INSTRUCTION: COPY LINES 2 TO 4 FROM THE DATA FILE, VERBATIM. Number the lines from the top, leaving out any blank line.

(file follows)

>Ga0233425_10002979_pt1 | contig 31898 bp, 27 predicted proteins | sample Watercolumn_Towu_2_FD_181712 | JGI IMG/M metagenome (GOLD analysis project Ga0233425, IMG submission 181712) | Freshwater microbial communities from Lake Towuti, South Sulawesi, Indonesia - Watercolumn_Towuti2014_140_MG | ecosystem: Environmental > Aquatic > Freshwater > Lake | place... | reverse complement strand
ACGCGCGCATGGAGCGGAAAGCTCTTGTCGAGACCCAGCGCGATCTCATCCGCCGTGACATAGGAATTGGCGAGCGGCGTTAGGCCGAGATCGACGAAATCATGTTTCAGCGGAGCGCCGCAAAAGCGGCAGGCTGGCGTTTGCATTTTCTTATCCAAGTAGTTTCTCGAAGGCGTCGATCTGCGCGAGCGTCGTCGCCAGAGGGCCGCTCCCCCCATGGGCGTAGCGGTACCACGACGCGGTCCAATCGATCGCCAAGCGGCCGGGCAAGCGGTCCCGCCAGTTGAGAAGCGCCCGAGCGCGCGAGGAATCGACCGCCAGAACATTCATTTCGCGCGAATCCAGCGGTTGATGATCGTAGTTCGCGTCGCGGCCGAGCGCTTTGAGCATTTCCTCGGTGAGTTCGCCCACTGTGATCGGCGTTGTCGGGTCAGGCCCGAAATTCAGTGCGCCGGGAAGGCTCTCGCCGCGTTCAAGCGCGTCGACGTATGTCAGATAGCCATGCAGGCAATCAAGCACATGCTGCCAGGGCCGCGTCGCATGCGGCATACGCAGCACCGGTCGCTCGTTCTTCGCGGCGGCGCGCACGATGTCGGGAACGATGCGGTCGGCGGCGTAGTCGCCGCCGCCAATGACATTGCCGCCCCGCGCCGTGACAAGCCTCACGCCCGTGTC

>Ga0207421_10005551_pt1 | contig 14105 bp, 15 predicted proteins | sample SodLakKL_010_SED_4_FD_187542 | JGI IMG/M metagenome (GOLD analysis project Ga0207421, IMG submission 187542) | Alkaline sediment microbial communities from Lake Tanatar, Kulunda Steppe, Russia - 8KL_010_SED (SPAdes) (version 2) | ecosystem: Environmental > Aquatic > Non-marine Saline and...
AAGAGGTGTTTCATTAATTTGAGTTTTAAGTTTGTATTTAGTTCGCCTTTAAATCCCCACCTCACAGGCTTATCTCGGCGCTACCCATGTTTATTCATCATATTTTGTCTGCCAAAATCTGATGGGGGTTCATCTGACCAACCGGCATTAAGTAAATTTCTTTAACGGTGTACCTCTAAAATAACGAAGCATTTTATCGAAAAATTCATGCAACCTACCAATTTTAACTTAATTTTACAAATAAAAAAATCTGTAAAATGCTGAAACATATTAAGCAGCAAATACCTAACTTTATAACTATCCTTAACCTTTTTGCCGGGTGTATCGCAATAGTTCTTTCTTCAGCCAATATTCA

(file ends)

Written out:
ACGCGCGCATGGAGCGGAAAGCTCTTGTCGAGACCCAGCGCGATCTCATCCGCCGTGACATAGGAATTGGCGAGCGGCGTTAGGCCGAGATCGACGAAATCATGTTTCAGCGGAGCGCCGCAAAAGCGGCAGGCTGGCGTTTGCATTTTCTTATCCAAGTAGTTTCTCGAAGGCGTCGATCTGCGCGAGCGTCGTCGCCAGAGGGCCGCTCCCCCCATGGGCGTAGCGGTACCACGACGCGGTCCAATCGATCGCCAAGCGGCCGGGCAAGCGGTCCCGCCAGTTGAGAAGCGCCCGAGCGCGCGAGGAATCGACCGCCAGAACATTCATTTCGCGCGAATCCAGCGGTTGATGATCGTAGTTCGCGTCGCGGCCGAGCGCTTTGAGCATTTCCTCGGTGAGTTCGCCCACTGTGATCGGCGTTGTCGGGTCAGGCCCGAAATTCAGTGCGCCGGGAAGGCTCTCGCCGCGTTCAAGCGCGTCGACGTATGTCAGATAGCCATGCAGGCAATCAAGCACATGCTGCCAGGGCCGCGTCGCATGCGGCATACGCAGCACCGGTCGCTCGTTCTTCGCGGCGGCGCGCACGATGTCGGGAACGATGCGGTCGGCGGCGTAGTCGCCGCCGCCAATGACATTGCCGCCCCGCGCCGTGACAAGCCTCACGCCCGTGTC

>Ga0207421_10005551_pt1 | contig 14105 bp, 15 predicted proteins | sample SodLakKL_010_SED_4_FD_187542 | JGI IMG/M metagenome (GOLD analysis project Ga0207421, IMG submission 187542) | Alkaline sediment microbial communities from Lake Tanatar, Kulunda Steppe, Russia - 8KL_010_SED (SPAdes) (version 2) | ecosystem: Environmental > Aquatic > Non-marine Saline and...
AAGAGGTGTTTCATTAATTTGAGTTTTAAGTTTGTATTTAGTTCGCCTTTAAATCCCCACCTCACAGGCTTATCTCGGCGCTACCCATGTTTATTCATCATATTTTGTCTGCCAAAATCTGATGGGGGTTCATCTGACCAACCGGCATTAAGTAAATTTCTTTAACGGTGTACCTCTAAAATAACGAAGCATTTTATCGAAAAATTCATGCAACCTACCAATTTTAACTTAATTTTACAAATAAAAAAATCTGTAAAATGCTGAAACATATTAAGCAGCAAATACCTAACTTTATAACTATCCTTAACCTTTTTGCCGGGTGTATCGCAATAGTTCTTTCTTCAGCCAATATTCA